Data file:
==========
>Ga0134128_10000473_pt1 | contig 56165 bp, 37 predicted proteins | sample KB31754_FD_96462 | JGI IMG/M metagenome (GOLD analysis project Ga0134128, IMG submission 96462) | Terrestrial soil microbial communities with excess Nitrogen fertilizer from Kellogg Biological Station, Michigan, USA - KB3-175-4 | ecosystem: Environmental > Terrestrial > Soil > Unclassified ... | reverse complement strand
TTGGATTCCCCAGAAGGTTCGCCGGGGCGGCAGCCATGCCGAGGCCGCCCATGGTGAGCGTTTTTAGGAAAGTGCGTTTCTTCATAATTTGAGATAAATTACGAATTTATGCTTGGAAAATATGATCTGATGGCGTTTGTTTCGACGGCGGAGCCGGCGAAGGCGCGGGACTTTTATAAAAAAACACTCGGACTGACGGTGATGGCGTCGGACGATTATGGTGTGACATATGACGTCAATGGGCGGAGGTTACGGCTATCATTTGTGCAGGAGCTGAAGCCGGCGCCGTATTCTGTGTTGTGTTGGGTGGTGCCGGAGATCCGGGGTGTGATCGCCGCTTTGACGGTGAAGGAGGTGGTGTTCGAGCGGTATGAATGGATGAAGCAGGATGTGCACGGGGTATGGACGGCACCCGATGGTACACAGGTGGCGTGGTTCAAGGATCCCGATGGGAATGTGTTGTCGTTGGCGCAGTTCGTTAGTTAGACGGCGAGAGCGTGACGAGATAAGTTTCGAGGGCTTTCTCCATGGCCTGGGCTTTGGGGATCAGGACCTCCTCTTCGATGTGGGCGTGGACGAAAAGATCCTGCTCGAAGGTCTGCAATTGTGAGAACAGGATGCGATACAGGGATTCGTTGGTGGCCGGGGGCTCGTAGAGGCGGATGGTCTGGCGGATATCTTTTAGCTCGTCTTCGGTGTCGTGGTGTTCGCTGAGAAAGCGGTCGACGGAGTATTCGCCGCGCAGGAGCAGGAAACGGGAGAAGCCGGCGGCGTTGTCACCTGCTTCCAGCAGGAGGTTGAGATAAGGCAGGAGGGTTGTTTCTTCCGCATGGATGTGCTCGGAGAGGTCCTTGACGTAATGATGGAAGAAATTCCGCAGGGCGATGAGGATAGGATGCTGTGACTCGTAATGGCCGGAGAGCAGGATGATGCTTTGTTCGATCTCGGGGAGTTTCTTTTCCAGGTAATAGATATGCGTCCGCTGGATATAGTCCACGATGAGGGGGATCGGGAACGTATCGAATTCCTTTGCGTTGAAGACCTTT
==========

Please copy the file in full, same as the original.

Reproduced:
>Ga0134128_10000473_pt1 | contig 56165 bp, 37 predicted proteins | sample KB31754_FD_96462 | JGI IMG/M metagenome (GOLD analysis project Ga0134128, IMG submission 96462) | Terrestrial soil microbial communities with excess Nitrogen fertilizer from Kellogg Biological Station, Michigan, USA - KB3-175-4 | ecosystem: Environmental > Terrestrial > Soil > Unclassified ... | reverse complement strand
TTGGATTCCCCAGAAGGTTCGCCGGGGCGGCAGCCATGCCGAGGCCGCCCATGGTGAGCGTTTTTAGGAAAGTGCGTTTCTTCATAATTTGAGATAAATTACGAATTTATGCTTGGAAAATATGATCTGATGGCGTTTGTTTCGACGGCGGAGCCGGCGAAGGCGCGGGACTTTTATAAAAAAACACTCGGACTGACGGTGATGGCGTCGGACGATTATGGTGTGACATATGACGTCAATGGGCGGAGGTTACGGCTATCATTTGTGCAGGAGCTGAAGCCGGCGCCGTATTCTGTGTTGTGTTGGGTGGTGCCGGAGATCCGGGGTGTGATCGCCGCTTTGACGGTGAAGGAGGTGGTGTTCGAGCGGTATGAATGGATGAAGCAGGATGTGCACGGGGTATGGACGGCACCCGATGGTACACAGGTGGCGTGGTTCAAGGATCCCGATGGGAATGTGTTGTCGTTGGCGCAGTTCGTTAGTTAGACGGCGAGAGCGTGACGAGATAAGTTTCGAGGGCTTTCTCCATGGCCTGGGCTTTGGGGATCAGGACCTCCTCTTCGATGTGGGCGTGGACGAAAAGATCCTGCTCGAAGGTCTGCAATTGTGAGAACAGGATGCGATACAGGGATTCGTTGGTGGCCGGGGGCTCGTAGAGGCGGATGGTCTGGCGGATATCTTTTAGCTCGTCTTCGGTGTCGTGGTGTTCGCTGAGAAAGCGGTCGACGGAGTATTCGCCGCGCAGGAGCAGGAAACGGGAGAAGCCGGCGGCGTTGTCACCTGCTTCCAGCAGGAGGTTGAGATAAGGCAGGAGGGTTGTTTCTTCCGCATGGATGTGCTCGGAGAGGTCCTTGACGTAATGATGGAAGAAATTCCGCAGGGCGATGAGGATAGGATGCTGTGACTCGTAATGGCCGGAGAGCAGGATGATGCTTTGTTCGATCTCGGGGAGTTTCTTTTCCAGGTAATAGATATGCGTCCGCTGGATATAGTCCACGATGAGGGGGATCGGGAACGTATCGAATTCCTTTGCGTTGAAGACCTTT